Care and Feeding

My Second Grader Still Has Colossal Temper Tantrums

What’s going on?

A girl having a temper tantrum.
Photo illustration by Slate. Photo by Getty Images Plus.

Care and Feeding is Slate’s parenting advice column. Have a question for Care and Feeding? Submit it here or post it in the Slate Parenting Facebook group.

Dear Care and Feeding,

My middle child is about to go into second grade. She’s an active, articulate, creative, and social child who does well in school both academically and socially. She also has massive, violent tantrums at home at least once a week. These fluctuate; sometimes they’re relatively mild and I can use calming and centering techniques to help her stay in control, but sometimes they are hours-long screaming tantrums complete with kicking and hitting and throwing things down the stairs. She has never fully toilet trained and frequently has accidents at home (though never at school) despite rewards systems, constant potty breaks and reminders, fiber supplements to make sure she’s not constipated, and my very best efforts to be supportive and not express anger or frustration or other negative emotions around toileting.

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Her dad is a special education professional and has a lot of experience writing and implementing behavior plans for kids with autism and ADHD and believes that her behaviors are consistent with ADHD. However, he doesn’t want to ask the school for an evaluation because he says that they’ll only take it seriously if she’s exhibiting behaviors at school, which she isn’t. I have talked about it with two different doctors and taken her to a therapist; all of them have said they don’t think an evaluation is necessary based on the behavior they have observed, but if we’re concerned we need to go through the school.

I’m not sure what to do at this point. My husband works long hours at multiple jobs while my job is flexible and from home, so it’s fallen to me to go to all the doctor and therapy appointments, and I’m the one dealing with the toileting and the tantrums (and their fallout for both her and her sisters). He still insists that another appointment with the pediatrician—where I’m somehow even clearer about what’s going on—will do the trick, but I just don’t think there is any help coming. I think we need to figure out how to handle these behavior problems by ourselves before she loses control and harms one of her sisters or herself. I just don’t know what else to do, and I feel wildly out of my depth.

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— Maybe It’s My Fault

Dear Maybe,

Eek. I am NOT a therapist, doctor, teacher, or any other experts at play here, but what I hear in this letter is a mom who is deeply struggling with both her daughter’s behavior and with no one taking her concerns seriously. Neither of those is a great place to be, and I’m sorry.

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I might be misunderstanding something, but I don’t understand why you are being told that you need to go through the school for an assessment. When I suspected ADHD in one of my kids, I spoke to my pediatrician first, and she had his teacher and me fill out questionnaires. The results did not indicate ADHD, so the pediatrician advised me to wait and see how he does in future years. However, because of specifics related to family history, I opted on my own to get him assessed independently by a neuropsychologist. No one at that office asked for any details from the school nor required a referral from them; my request was enough. Of course, I know it’s possible that your insurance may not cover this kind of thing, you might not be in an area where these professionals are available, and perhaps your state has a rule/process that mine does not. But I really appreciated being able to get a full picture of my son’s behaviors and abilities.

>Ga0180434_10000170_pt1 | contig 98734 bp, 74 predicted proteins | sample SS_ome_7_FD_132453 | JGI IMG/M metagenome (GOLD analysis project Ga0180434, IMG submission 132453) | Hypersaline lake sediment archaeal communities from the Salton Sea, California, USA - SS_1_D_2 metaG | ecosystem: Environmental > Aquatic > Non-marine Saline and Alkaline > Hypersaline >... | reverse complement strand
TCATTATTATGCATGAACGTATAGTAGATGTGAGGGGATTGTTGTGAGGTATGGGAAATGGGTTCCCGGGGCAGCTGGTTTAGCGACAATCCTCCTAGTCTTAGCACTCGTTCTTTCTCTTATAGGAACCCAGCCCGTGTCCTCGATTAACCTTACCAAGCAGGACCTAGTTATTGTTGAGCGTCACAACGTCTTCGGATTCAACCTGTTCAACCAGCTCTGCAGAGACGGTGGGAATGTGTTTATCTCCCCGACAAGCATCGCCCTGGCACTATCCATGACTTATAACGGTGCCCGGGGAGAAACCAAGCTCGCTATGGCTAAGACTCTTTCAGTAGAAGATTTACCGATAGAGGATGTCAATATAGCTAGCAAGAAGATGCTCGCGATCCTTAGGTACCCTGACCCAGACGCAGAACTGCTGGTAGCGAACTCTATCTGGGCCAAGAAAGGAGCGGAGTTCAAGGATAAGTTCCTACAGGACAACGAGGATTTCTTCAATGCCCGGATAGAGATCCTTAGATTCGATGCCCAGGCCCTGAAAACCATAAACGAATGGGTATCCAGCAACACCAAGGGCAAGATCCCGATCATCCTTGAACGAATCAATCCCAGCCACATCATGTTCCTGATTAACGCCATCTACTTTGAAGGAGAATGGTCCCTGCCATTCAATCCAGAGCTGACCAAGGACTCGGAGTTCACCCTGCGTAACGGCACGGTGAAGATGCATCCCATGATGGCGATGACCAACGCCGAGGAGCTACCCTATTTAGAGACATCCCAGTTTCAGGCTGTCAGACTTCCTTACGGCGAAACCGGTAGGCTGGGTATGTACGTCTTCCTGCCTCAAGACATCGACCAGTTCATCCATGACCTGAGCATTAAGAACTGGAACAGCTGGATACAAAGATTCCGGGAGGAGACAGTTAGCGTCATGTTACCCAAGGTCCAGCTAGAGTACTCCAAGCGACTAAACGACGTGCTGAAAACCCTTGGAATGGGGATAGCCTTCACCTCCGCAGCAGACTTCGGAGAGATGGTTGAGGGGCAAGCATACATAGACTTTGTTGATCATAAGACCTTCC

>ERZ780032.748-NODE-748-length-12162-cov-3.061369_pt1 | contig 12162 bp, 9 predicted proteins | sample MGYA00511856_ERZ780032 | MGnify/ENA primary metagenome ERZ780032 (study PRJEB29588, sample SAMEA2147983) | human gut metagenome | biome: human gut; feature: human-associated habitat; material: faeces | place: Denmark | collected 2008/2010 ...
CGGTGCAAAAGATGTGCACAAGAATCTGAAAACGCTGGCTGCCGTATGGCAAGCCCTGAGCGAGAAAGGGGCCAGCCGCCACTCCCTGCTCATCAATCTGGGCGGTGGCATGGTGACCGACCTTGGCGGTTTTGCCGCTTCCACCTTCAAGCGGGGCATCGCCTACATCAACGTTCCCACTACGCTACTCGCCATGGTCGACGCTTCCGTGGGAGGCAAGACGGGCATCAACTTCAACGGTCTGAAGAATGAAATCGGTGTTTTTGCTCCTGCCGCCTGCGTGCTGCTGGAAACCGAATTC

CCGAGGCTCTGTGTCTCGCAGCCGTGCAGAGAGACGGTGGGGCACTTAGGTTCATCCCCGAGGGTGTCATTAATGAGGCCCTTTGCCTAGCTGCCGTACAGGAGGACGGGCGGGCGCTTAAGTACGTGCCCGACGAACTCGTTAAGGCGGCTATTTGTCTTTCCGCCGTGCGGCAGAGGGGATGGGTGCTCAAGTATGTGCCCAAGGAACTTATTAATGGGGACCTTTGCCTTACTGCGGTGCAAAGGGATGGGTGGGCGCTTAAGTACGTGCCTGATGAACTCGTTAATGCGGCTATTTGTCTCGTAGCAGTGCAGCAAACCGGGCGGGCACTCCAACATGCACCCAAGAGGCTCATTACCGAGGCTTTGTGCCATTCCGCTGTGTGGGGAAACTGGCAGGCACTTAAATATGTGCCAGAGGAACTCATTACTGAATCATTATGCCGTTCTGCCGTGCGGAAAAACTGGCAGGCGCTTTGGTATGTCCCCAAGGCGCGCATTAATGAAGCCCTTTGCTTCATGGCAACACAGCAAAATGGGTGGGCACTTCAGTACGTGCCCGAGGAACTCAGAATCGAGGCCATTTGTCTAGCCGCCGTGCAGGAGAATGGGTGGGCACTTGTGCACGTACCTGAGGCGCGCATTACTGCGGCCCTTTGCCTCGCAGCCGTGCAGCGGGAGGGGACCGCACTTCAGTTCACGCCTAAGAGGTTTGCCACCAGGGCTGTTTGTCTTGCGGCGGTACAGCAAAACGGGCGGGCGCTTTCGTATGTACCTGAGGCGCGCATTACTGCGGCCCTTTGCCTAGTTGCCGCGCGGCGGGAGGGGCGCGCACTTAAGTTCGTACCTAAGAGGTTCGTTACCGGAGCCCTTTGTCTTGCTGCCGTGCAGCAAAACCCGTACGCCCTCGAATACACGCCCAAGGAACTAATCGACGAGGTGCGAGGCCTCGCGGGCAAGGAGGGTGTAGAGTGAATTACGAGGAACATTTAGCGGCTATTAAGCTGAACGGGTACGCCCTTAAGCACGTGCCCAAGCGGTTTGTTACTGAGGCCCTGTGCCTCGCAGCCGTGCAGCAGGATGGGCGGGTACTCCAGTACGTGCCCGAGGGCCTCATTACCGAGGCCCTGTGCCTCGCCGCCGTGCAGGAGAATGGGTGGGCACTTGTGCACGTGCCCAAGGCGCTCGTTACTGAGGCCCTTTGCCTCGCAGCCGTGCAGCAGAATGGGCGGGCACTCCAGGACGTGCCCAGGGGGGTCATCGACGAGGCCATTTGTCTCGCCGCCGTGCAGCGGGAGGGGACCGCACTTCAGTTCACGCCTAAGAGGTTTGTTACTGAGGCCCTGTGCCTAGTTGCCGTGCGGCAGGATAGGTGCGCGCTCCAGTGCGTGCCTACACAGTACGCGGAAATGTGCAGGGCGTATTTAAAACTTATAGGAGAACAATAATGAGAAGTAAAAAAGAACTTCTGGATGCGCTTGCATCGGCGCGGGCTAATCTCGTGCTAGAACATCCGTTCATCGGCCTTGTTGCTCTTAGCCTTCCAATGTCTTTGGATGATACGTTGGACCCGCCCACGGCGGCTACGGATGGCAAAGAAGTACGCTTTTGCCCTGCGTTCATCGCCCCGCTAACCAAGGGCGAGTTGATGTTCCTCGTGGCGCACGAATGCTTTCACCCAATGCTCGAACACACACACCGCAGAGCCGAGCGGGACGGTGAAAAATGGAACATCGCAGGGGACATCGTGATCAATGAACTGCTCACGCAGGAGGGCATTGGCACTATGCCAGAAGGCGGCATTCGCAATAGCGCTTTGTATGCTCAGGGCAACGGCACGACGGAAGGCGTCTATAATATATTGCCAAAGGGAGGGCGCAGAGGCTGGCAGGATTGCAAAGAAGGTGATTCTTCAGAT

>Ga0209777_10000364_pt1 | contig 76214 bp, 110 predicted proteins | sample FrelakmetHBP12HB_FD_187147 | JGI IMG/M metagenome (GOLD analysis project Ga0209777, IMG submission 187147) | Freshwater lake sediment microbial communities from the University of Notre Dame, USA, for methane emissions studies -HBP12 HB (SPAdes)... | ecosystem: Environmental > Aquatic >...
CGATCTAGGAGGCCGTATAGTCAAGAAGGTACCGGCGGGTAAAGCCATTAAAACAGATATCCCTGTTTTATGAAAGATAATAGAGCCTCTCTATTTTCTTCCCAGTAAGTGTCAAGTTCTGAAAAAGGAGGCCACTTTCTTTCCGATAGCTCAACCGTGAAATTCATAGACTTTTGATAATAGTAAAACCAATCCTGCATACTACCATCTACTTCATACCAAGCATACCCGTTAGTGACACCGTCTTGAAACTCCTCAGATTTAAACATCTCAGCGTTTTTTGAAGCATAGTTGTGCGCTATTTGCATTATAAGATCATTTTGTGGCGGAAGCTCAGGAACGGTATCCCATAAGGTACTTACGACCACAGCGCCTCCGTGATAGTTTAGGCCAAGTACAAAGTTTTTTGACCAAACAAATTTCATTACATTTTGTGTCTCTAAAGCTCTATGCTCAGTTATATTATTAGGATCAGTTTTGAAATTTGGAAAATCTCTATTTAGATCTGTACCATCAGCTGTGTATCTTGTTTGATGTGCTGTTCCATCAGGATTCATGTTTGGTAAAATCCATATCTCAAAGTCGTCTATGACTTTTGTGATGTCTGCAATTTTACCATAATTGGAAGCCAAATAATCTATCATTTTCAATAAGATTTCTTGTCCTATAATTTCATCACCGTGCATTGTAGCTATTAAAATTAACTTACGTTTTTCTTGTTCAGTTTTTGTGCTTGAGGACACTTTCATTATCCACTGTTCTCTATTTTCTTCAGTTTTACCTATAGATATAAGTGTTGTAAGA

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Which leads me to a counter point to your letter: it might not be ADHD. Granted, your husband has some experience in this area, and I would take his gut instinct seriously. But is it possible your daughter is simply struggling with emotional regulation? A friend of mine has a daughter who used to behave impeccably at school but would unleash all her stress and pent-up emotion at home. She wasn’t able to modulate the two extremes until she was in junior high or so.

Either way, a neuropsychological evaluation can uncover which of these scenarios is or is not present for your daughter. Meanwhile, there is nothing stopping you from seeking resources for either ADHD or emotional regulation—or both! In my line of work, I deal with accessibility and inclusion, and it turns out that when you make accommodations available for people with disabilities (things like large-print maps, assistive listening devices, ramps, etc.), lots of other people who don’t identify as disabled also find them helpful! So, instead of waiting for a diagnosis to find some solutions, see what solutions are out there that might help. I’d lurk in some online support groups, dive into books and podcasts, and maybe even find a therapist for yourself who can give you some parenting strategies to try. This isn’t a silver bullet, but you might find something that works or get some ideas from other parents as to how to address your specific circumstance.

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Final thought: I understand the notion that unless your daughter is having problems in school, school isn’t going to find an assessment or IEP necessary. In the school environment, your daughter is thriving and, at least for now, does not need interventions. But at home, your daughter is not always able to thrive; something is preventing it. It is OK for you to advocate for both her and yourself in getting some answers, or at least different perspectives. Trust your gut and go outside the conventional processes if you have to.